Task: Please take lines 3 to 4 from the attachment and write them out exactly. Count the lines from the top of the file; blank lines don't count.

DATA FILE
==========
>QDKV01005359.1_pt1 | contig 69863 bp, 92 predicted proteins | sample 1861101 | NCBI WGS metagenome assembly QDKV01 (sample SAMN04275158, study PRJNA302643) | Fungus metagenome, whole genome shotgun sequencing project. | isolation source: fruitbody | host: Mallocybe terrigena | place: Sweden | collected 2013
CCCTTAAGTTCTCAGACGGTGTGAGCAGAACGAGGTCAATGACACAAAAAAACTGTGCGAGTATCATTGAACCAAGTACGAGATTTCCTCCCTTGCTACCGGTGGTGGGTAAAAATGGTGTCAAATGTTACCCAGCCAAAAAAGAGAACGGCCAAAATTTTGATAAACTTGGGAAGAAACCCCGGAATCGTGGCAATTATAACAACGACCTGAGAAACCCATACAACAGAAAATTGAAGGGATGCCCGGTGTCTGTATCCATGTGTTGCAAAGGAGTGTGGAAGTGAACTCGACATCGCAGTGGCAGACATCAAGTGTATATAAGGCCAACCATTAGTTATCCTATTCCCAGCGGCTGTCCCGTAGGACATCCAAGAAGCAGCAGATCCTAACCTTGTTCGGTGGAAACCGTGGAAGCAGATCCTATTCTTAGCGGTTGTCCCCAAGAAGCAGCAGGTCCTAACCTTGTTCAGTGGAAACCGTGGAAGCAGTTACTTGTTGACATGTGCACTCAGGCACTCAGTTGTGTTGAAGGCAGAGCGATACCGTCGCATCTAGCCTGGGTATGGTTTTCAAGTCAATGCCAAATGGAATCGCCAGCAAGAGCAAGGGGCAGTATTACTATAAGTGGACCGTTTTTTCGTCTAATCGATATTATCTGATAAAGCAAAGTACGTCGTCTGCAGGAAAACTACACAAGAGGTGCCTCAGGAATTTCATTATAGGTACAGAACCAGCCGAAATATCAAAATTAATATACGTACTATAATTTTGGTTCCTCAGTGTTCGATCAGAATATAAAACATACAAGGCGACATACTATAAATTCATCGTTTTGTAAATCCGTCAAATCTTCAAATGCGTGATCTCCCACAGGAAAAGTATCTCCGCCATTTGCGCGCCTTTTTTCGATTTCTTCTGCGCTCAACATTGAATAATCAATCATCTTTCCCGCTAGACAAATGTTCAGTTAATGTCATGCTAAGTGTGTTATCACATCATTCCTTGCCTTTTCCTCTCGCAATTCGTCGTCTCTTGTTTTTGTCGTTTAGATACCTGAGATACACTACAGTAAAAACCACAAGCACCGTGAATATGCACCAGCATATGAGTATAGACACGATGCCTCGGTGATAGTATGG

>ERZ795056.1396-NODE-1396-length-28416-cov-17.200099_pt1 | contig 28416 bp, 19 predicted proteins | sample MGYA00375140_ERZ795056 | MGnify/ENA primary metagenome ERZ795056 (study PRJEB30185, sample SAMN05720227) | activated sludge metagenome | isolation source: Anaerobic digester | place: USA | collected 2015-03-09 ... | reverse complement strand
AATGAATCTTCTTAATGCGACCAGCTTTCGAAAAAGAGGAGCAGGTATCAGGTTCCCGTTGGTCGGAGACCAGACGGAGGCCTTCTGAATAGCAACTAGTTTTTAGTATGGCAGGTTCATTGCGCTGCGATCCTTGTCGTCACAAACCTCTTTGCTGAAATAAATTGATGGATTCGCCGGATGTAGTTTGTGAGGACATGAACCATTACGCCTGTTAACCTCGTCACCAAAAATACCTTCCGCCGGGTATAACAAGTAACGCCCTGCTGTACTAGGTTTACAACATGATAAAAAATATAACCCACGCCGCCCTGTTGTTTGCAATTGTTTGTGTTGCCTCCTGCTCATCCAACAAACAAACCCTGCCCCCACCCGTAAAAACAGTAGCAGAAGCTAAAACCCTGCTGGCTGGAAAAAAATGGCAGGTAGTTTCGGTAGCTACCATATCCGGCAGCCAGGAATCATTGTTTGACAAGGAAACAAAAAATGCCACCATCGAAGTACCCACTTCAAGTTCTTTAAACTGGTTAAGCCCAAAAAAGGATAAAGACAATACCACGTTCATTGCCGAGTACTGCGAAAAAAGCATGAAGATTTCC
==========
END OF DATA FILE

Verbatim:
>ERZ795056.1396-NODE-1396-length-28416-cov-17.200099_pt1 | contig 28416 bp, 19 predicted proteins | sample MGYA00375140_ERZ795056 | MGnify/ENA primary metagenome ERZ795056 (study PRJEB30185, sample SAMN05720227) | activated sludge metagenome | isolation source: Anaerobic digester | place: USA | collected 2015-03-09 ... | reverse complement strand
AATGAATCTTCTTAATGCGACCAGCTTTCGAAAAAGAGGAGCAGGTATCAGGTTCCCGTTGGTCGGAGACCAGACGGAGGCCTTCTGAATAGCAACTAGTTTTTAGTATGGCAGGTTCATTGCGCTGCGATCCTTGTCGTCACAAACCTCTTTGCTGAAATAAATTGATGGATTCGCCGGATGTAGTTTGTGAGGACATGAACCATTACGCCTGTTAACCTCGTCACCAAAAATACCTTCCGCCGGGTATAACAAGTAACGCCCTGCTGTACTAGGTTTACAACATGATAAAAAATATAACCCACGCCGCCCTGTTGTTTGCAATTGTTTGTGTTGCCTCCTGCTCATCCAACAAACAAACCCTGCCCCCACCCGTAAAAACAGTAGCAGAAGCTAAAACCCTGCTGGCTGGAAAAAAATGGCAGGTAGTTTCGGTAGCTACCATATCCGGCAGCCAGGAATCATTGTTTGACAAGGAAACAAAAAATGCCACCATCGAAGTACCCACTTCAAGTTCTTTAAACTGGTTAAGCCCAAAAAAGGATAAAGACAATACCACGTTCATTGCCGAGTACTGCGAAAAAAGCATGAAGATTTCC